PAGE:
LAKEWOOD RANCH, Fla., Oct. 11, 2021 /PRNewswire/ -- Black accounting professionals face indignities and disrespect from both colleagues and clients, according to a recent study published by the American Accounting Association. However, the study also outlines what accounting firms can do if they are serious about recruiting, retaining, and respecting Black professionals.
"Protests related to race and social justice led to some difficult conversations with colleagues in 2020," says Phebe Davis-Culler, co-author of the study and a clinical assistant professor of accounting at Clemson University. "We realized there would be value in telling the stories of successful Black auditors."
"It became clear that many white colleagues thought inequities and microaggressions faced by Black people stopped when someone reached a certain education level or socioeconomic status," says Joseph Reid, co-author of the study and an assistant professor of accounting at East Carolina University. "That's not the case.
"Sharing these stories could help the broader business community understand what Black professionals are forced to deal with, and what needs to be done if we are serious about inviting Black people to be auditors, CPAs and financial professionals. There is a reason that decades of diversity initiatives have not been very successful."
For this qualitative study, the researchers conducted in-depth interviews with 11 auditors and four former auditors who are Black.
"One reason for the small number of study participants was that there are so few Black people in our field that many declined to participate for fear of being identified," Davis-Culler says.
One striking aspect of the findings was how similar the study participants' experiences were.
"We talked to men and women from around the country, and the stories they shared were almost interchangeable," Reid says.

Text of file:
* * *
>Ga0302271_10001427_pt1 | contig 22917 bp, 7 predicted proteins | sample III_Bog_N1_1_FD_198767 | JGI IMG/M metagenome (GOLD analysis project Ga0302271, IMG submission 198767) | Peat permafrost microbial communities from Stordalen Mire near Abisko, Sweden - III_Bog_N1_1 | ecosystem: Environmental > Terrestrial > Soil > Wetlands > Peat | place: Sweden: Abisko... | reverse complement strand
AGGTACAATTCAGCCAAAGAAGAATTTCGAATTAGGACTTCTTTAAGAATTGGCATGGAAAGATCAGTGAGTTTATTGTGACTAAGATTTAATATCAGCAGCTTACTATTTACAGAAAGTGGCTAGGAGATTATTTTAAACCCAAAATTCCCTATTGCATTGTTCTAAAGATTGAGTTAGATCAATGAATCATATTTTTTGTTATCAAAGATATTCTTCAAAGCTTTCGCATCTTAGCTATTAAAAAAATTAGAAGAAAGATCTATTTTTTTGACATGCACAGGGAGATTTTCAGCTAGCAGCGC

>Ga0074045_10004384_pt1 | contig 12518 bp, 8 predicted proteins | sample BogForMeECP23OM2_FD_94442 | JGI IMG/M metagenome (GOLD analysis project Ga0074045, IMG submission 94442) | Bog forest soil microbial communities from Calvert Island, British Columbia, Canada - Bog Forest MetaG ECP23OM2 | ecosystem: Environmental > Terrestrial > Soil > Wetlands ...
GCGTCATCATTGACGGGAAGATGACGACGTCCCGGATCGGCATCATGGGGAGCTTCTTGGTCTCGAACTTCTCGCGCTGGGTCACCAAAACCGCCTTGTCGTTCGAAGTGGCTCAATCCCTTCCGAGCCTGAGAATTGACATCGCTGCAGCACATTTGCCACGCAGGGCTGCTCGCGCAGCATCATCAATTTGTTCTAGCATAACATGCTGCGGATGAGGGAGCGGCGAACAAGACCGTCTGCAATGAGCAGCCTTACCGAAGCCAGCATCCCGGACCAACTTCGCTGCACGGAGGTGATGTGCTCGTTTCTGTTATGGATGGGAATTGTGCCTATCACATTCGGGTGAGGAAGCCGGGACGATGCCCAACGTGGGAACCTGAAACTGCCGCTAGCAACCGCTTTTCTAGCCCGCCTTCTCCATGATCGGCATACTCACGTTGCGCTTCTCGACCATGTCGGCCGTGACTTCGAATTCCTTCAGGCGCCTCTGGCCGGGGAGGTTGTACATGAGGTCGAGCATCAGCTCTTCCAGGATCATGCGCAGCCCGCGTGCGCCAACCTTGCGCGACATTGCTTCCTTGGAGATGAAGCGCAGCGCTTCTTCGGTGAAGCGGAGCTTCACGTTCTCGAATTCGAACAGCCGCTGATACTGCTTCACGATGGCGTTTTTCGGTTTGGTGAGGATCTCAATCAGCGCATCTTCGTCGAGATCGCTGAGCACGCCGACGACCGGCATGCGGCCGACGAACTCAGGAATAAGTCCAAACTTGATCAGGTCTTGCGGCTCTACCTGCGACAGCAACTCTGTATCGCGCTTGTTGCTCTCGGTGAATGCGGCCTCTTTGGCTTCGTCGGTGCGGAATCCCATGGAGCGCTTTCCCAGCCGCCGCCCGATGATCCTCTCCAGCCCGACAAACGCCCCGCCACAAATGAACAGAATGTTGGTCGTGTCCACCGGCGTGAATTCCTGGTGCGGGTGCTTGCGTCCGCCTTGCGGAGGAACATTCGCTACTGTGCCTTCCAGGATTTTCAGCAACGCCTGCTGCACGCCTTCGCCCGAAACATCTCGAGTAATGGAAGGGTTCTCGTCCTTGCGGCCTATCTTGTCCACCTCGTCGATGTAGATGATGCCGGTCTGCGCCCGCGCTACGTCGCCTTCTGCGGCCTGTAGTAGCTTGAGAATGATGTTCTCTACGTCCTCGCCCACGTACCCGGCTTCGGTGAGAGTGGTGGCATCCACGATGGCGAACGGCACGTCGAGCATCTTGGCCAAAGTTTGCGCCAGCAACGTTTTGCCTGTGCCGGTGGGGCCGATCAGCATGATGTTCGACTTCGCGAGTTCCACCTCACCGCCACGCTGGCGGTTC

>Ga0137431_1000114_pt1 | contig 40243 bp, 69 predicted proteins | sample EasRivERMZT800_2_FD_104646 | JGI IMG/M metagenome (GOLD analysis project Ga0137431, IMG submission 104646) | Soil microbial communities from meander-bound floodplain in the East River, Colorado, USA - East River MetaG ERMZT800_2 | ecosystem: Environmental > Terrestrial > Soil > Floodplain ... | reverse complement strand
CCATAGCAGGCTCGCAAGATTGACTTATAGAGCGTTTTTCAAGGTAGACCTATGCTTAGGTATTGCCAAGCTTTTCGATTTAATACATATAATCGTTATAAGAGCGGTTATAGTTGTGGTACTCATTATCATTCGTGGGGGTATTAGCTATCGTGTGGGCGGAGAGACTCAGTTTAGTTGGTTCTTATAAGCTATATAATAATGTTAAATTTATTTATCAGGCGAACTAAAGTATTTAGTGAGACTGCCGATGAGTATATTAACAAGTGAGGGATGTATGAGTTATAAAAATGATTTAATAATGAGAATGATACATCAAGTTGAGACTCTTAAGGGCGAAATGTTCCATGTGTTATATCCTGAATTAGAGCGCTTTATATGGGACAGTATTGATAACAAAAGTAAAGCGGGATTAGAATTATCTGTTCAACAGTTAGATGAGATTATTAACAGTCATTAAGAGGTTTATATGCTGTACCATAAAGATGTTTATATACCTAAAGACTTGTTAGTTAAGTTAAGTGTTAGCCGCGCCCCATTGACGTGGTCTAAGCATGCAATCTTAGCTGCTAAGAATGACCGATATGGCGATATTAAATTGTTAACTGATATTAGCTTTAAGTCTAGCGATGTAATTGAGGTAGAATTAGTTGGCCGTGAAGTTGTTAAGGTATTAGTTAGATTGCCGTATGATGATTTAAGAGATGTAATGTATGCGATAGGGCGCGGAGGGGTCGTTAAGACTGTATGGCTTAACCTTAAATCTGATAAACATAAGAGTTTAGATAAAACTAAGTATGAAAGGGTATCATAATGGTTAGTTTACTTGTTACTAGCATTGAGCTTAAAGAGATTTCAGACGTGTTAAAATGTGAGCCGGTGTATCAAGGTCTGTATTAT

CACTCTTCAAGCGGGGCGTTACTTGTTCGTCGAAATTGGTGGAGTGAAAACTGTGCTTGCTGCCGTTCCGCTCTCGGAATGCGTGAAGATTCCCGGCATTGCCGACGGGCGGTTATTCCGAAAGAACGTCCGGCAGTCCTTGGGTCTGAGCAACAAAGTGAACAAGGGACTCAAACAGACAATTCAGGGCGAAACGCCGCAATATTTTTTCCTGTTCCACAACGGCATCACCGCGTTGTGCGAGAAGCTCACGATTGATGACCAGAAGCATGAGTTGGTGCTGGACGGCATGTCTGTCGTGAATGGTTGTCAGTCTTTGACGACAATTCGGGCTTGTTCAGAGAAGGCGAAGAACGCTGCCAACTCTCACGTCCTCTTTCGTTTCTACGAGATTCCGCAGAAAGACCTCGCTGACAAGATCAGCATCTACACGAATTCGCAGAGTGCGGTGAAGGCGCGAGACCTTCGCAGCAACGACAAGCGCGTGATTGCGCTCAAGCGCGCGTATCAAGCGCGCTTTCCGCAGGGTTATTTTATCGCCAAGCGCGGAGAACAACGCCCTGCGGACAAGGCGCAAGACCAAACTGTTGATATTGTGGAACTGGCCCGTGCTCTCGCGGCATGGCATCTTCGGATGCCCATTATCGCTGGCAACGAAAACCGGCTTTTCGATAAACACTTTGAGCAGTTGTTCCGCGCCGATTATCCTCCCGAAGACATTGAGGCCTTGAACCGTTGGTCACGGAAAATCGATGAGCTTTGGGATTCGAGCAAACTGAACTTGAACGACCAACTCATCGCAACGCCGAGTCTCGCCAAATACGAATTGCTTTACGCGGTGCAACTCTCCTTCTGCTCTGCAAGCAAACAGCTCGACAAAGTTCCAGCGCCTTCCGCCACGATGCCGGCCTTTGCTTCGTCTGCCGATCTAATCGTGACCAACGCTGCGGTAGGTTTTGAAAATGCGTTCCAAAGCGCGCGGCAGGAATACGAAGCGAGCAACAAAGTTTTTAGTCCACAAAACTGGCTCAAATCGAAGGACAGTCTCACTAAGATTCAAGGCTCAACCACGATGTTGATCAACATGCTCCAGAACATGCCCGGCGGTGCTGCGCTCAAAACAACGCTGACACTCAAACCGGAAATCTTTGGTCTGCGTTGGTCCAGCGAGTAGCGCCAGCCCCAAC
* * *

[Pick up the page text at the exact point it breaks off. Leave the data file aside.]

Those stories shared three themes: stereotyping, insensitivity, and disrespect.
"Most of the participants reported instances of clients and subordinate workers questioning the expertise of Black professionals and undermining their authority," Reid says. "There were also instances of client personnel assuming Black professionals were security or administrative staff."
"Taken as a whole, these stories highlight how Black auditors are automatically treated as outsiders," Davis-Culler says. "This treatment further alienates them from the in-group, leading to even worse treatment, and it becomes a vicious cycle."
But there are things companies can do.
"We need more training on how to be sensitive to issues that touch on race," Davis-Culler says. "For example, don't schedule company-wide events at a plantation.
"We also need more mentoring for Black men and women entering the field. And we need auditing firms who are willing to stand up to clients who engage in racist behavior."
"Honestly, the first step is to acknowledge that there is a problem in our field, and that diversity initiatives alone aren't solving the problem," Reid says. "To individuals, I say: don't be a bystander. Speak up on behalf of your Black colleagues."
The study, "Auditing While Black: Revealing Microaggressions Faced by Black Professionals in Public Accounting," is published in Current Issues in Auditing. Co-authors include Denise Dickins of East Carolina University and Julia Higgs of Florida Atlantic University.
The American Accounting Association (www.aaahq.org) is the largest community of accountants in academia. Founded in 1916, we have a rich and reputable history built on leading-edge research and publications. The diversity of our membership creates a fertile environment for collaboration and innovation. Collectively, we shape the future of accounting through teaching, research and a powerful network, ensuring our position as thought leaders in accounting.
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SOURCE American Accounting Association